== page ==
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Furman v. Furman

Florida Court of Appeals, Second District

January 5, 2018

LEN K. FURMAN, Petitioner,
v.
JAN CARY FURMAN, Respondent.

         NOT FINAL UNTIL TIME EXPIRES TO FILE REHEARING MOTION AND, IF FILED, DETERMINED

         Petition for Writ of Certiorari to the Circuit Court for Sarasota County; Donna Padar Berlin, Judge.

          Mark W. Lord, Sarasota, for Petitioner.

          Jordan L. Wallach of Jordan L. Wallach, P.A., Sarasota, for Respondent.

          BLACK, JUDGE

         Len Furman, the Husband, seeks certiorari review of the circuit court's order disqualifying his attorney from representing him in pending dissolution proceedings based on the attorney's involvement in drafting the prenuptial agreement at issue below. We grant the petition for writ of certiorari and quash the order disqualifying the Husband's attorney.

         The initial motion to disqualify was filed by Jan Furman, the Wife, on February 5, 2010. The motion alleged that the Husband's attorney was involved in drafting the prenuptial agreement and would be a "material witness" in the case, but the motion did not otherwise allege a basis for the disqualification. The Wife's counsel subsequently withdrew from the case on September 1, 2010, without scheduling the motion to disqualify for a hearing. Almost five years later, the Wife's former counsel filed a notice of appearance, and on December 29, 2016, almost seven years after the initial motion was filed, the Wife filed a "renewed motion to disqualify." The 2016 motion alleged not only that the Husband's attorney prepared the agreement and would be a "material witness, " it also alleged that the Husband's attorney "has a personal interest in ensuring that the prenuptial agreement" is upheld and enforced; that the attorney's "independent, professional judgment will suffer material interference by his own personal interest in ensuring the prenuptial agreement is upheld"; that the attorney's "testimony may violate his own duty to the Husband to provide the Husband with diligent and competent representation"; and that the attorney's representation of the Husband violates rules 4-1.7 and 4-3.7 of the Florida Rules of Professional Conduct. Following a hearing, the circuit court granted the renewed motion to disqualify. The order contains no findings and directs that the Husband shall obtain alternate counsel with no conditions, limitations, or qualifications.

         "Disqualification of counsel is 'an extraordinary remedy that should be used most sparingly.' " Bon Secours-Maria Manor Nursing Care Ctr., Inc. v. Seaman, 959 So.2d 774, 775 (Fla. 2d DCA 2007) (quoting Akrey v. Kindred Nursing Ctrs. E., L.L.C., 837 So.2d 1142, 1144 (Fla. 2d DCA 2003)). As such, "review of an order of disqualification by certiorari is appropriate, and a reviewing court may grant the writ where the petitioner can demonstrate that the order disqualifying counsel departed from the essential requirements of law." Id. (citing Akrey, 837 So.2d at 1144); accord Lieberman v. Lieberman, 160 So.3d 73, 74 (Fla. 4th DCA 2014). "[B]ecause 'an order disqualifying counsel denies the right to choose one's counsel and works a material injury that cannot be remedied on appeal, ' " the jurisdictional requirements for certiorari review are met. Alto Constr. Co. v. Flagler Constr. Equip., LLC, 22 So.3d 726, 727 (Fla. 2d DCA 2009) (quoting AlliedSignal Recovery Tr. v. AlliedSignal, Inc., 934 So.2d 675, 677 (Fla. 2d DCA 2006)). We must therefore determine whether the circuit court departed from the essential requirements of law.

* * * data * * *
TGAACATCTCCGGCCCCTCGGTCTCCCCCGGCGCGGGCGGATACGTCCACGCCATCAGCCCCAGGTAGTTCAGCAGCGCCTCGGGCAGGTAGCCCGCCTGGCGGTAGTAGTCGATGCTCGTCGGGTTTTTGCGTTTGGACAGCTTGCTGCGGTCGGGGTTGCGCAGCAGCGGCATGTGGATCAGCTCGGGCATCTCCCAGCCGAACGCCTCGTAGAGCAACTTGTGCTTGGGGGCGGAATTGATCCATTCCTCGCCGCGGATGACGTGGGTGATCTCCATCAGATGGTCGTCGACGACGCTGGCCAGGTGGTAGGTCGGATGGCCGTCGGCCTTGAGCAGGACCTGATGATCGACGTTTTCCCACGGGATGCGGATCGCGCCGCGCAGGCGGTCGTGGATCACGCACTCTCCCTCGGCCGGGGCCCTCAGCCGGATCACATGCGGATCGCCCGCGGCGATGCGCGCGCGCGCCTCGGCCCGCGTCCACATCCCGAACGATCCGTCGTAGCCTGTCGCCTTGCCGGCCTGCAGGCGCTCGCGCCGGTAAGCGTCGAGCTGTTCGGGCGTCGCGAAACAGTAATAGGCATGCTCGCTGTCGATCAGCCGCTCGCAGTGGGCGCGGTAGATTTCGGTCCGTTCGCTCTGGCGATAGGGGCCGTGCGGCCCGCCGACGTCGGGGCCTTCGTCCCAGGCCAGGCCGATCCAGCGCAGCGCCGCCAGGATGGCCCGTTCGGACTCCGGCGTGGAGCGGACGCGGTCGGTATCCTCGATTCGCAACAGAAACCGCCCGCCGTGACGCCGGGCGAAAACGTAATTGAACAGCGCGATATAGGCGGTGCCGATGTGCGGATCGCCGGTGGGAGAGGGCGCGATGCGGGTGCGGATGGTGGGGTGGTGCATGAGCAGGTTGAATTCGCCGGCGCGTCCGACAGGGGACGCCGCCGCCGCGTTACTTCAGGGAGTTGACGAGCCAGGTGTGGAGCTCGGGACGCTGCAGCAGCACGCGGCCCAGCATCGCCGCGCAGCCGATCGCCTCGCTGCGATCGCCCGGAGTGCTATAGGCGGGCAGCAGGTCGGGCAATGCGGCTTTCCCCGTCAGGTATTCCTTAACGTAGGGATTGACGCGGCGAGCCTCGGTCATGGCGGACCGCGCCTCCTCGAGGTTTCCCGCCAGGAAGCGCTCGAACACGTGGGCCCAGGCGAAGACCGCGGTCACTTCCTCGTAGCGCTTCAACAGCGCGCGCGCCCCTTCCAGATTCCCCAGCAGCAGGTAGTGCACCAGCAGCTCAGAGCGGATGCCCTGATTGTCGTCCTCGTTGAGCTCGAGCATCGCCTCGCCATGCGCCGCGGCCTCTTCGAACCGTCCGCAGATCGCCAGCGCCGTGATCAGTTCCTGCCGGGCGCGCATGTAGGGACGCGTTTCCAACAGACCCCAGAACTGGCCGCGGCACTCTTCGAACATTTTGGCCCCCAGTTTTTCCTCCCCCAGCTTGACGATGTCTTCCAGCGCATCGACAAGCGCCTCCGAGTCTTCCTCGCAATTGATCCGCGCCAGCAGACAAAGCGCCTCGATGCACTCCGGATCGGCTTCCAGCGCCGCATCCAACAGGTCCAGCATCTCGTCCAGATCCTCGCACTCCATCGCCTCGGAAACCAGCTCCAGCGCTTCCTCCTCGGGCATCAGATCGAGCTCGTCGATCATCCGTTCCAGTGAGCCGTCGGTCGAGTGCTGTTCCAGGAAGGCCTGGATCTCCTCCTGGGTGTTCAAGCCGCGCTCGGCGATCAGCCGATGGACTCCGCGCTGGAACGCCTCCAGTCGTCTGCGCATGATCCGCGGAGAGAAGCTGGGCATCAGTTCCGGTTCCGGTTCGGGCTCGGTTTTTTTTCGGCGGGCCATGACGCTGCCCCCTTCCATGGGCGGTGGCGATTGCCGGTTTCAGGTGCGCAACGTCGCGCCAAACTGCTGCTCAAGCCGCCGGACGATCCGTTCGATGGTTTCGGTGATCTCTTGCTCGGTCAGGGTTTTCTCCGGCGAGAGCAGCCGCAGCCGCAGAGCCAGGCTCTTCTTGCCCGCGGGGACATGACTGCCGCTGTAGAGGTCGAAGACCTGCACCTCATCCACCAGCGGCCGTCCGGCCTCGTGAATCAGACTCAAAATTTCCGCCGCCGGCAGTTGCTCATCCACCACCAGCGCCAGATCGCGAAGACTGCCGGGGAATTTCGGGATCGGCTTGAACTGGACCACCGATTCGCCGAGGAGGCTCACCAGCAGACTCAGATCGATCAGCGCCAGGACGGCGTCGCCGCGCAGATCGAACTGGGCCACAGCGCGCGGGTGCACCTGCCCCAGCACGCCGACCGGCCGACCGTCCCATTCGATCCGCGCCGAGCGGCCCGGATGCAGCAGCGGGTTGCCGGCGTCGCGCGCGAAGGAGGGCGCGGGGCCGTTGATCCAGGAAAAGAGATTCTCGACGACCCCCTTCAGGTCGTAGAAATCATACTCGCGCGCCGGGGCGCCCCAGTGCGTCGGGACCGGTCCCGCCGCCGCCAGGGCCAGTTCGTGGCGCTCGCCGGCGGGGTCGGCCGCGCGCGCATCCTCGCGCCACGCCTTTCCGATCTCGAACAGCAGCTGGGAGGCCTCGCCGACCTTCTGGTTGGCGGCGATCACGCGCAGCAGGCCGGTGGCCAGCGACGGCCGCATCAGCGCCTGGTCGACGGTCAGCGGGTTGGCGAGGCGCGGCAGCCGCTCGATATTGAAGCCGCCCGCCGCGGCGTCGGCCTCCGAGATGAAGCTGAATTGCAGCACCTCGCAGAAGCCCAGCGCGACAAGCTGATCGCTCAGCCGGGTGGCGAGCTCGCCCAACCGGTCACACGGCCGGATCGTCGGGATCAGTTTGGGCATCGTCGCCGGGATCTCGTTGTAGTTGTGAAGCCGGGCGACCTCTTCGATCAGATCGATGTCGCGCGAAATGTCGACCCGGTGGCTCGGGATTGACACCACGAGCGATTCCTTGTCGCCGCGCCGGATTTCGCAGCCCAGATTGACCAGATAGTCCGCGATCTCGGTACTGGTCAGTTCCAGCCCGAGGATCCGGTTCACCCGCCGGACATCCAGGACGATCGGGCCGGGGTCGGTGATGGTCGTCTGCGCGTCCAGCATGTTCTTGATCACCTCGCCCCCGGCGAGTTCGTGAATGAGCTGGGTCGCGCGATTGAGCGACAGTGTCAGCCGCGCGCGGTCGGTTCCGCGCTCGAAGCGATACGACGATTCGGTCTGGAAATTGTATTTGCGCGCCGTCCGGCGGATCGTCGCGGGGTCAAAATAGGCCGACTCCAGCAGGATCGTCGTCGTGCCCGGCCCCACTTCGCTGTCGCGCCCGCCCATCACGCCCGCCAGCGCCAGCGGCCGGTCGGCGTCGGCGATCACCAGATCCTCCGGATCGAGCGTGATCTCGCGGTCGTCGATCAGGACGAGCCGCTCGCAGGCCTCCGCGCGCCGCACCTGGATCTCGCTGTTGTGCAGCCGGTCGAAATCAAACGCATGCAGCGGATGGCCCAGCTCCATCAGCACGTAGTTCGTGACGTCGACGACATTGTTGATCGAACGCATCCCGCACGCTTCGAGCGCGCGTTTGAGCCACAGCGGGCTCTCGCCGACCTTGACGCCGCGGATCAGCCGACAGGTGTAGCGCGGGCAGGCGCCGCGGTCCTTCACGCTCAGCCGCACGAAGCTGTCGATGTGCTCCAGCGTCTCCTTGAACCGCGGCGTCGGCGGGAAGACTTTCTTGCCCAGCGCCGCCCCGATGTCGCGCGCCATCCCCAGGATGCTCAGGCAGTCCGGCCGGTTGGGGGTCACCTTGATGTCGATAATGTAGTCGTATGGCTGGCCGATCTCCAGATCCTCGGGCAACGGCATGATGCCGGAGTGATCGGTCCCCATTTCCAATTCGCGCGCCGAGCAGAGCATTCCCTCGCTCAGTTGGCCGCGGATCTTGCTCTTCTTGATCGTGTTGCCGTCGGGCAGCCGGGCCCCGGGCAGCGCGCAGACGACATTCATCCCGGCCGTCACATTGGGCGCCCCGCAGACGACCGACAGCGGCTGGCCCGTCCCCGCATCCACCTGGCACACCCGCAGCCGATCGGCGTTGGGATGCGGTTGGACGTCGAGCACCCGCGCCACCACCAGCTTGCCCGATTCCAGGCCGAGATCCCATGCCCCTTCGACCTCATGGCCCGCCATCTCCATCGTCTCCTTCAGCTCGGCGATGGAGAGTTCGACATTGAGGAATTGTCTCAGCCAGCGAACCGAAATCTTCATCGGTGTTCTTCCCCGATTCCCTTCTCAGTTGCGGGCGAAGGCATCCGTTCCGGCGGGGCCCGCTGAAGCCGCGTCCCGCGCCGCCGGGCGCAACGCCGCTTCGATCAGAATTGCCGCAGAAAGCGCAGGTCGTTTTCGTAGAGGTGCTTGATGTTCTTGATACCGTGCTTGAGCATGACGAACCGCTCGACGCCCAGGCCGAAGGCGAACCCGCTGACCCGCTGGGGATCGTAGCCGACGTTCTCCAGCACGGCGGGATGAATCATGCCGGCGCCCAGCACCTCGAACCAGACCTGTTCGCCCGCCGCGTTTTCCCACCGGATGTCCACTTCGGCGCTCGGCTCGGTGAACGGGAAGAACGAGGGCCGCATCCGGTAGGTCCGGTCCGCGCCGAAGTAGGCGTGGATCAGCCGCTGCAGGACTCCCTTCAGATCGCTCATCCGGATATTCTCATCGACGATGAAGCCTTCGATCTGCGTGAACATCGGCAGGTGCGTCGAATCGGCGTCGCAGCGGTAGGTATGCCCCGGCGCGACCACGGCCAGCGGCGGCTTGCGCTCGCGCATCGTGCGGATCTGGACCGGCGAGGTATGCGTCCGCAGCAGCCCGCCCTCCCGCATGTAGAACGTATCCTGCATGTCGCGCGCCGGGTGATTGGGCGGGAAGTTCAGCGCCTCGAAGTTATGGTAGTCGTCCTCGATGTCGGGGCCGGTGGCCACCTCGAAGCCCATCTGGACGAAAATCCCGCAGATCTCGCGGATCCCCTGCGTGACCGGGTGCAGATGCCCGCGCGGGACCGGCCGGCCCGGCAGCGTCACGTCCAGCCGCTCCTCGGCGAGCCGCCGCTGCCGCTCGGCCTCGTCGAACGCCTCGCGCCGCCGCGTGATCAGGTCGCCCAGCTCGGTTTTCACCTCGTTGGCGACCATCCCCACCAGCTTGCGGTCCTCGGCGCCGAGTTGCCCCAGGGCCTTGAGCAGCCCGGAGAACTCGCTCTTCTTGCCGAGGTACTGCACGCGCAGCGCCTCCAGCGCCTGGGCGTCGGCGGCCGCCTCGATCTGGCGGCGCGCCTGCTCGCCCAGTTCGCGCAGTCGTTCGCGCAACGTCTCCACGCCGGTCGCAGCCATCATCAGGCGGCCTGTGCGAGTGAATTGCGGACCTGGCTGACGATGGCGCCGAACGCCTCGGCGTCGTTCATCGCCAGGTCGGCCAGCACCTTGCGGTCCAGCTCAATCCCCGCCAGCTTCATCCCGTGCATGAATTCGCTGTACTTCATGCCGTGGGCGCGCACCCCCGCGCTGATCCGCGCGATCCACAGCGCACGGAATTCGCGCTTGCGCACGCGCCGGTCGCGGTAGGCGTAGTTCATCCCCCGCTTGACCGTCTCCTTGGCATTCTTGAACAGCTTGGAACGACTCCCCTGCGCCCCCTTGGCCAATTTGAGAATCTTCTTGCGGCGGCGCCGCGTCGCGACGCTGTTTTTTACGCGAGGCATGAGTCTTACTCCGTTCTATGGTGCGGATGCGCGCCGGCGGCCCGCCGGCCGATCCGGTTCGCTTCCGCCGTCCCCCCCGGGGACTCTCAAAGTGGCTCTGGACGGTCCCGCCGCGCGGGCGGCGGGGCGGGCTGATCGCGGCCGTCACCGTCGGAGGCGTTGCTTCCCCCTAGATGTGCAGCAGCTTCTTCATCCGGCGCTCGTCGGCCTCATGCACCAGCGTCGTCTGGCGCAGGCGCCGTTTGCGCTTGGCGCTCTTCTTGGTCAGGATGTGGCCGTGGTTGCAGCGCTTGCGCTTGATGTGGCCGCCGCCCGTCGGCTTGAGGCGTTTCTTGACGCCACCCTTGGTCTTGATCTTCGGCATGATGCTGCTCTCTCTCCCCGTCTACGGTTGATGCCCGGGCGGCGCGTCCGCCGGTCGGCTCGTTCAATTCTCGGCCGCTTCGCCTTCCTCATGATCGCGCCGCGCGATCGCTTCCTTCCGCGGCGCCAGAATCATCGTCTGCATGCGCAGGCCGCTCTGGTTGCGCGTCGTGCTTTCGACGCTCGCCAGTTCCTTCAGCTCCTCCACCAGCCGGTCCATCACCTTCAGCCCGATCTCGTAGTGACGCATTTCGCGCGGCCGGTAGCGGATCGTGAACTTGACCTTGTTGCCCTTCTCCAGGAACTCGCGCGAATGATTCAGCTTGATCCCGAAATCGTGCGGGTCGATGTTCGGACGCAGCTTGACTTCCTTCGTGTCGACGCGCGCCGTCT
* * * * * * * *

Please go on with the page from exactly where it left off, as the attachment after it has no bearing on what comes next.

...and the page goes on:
The Husband argues that by requiring "full disqualification" of his attorney and by ruling on the motion "without an evidentiary basis to do so, " the circuit court departed from the essential requirements of law. Because the Husband's argument focuses on the latter, we begin with the argument that the court granted the unsworn motion without holding an evidentiary hearing or otherwise having an evidentiary basis to grant the motion.

         "[T]he Florida Rules of Professional Conduct provide the standard for determining whether counsel should be disqualified in a given case." Young v. Achenbauch, 136 So.3d 575, 580 (Fla. 2014) (citing State Farm Mut. Auto. Ins. Co. v. K.A.W., 575 So.2d 630, 633 (Fla. 1991)). Here, the Wife has identified rules 4-1.7 and 4-3.7 as the applicable rules of professional conduct.

         Rule 4-1.7 is the conflict of interest rule. It appears that the Wife contends that the Husband's attorney would be in violation of rule 4-1.7(a)(2) if he continues to represent the Husband: "[A] lawyer must not represent a client if . . . there is a substantial risk that the representation of 1 or more clients will be materially limited by . . . a personal interest of the lawyer." Rule 4-1.7 also states, however, that

[n]otwithstanding the existence of a conflict of interest under subdivision (a), a lawyer may represent a client if:
(1) the lawyer reasonably believes that the lawyer will be able to provide competent and diligent representation to ...

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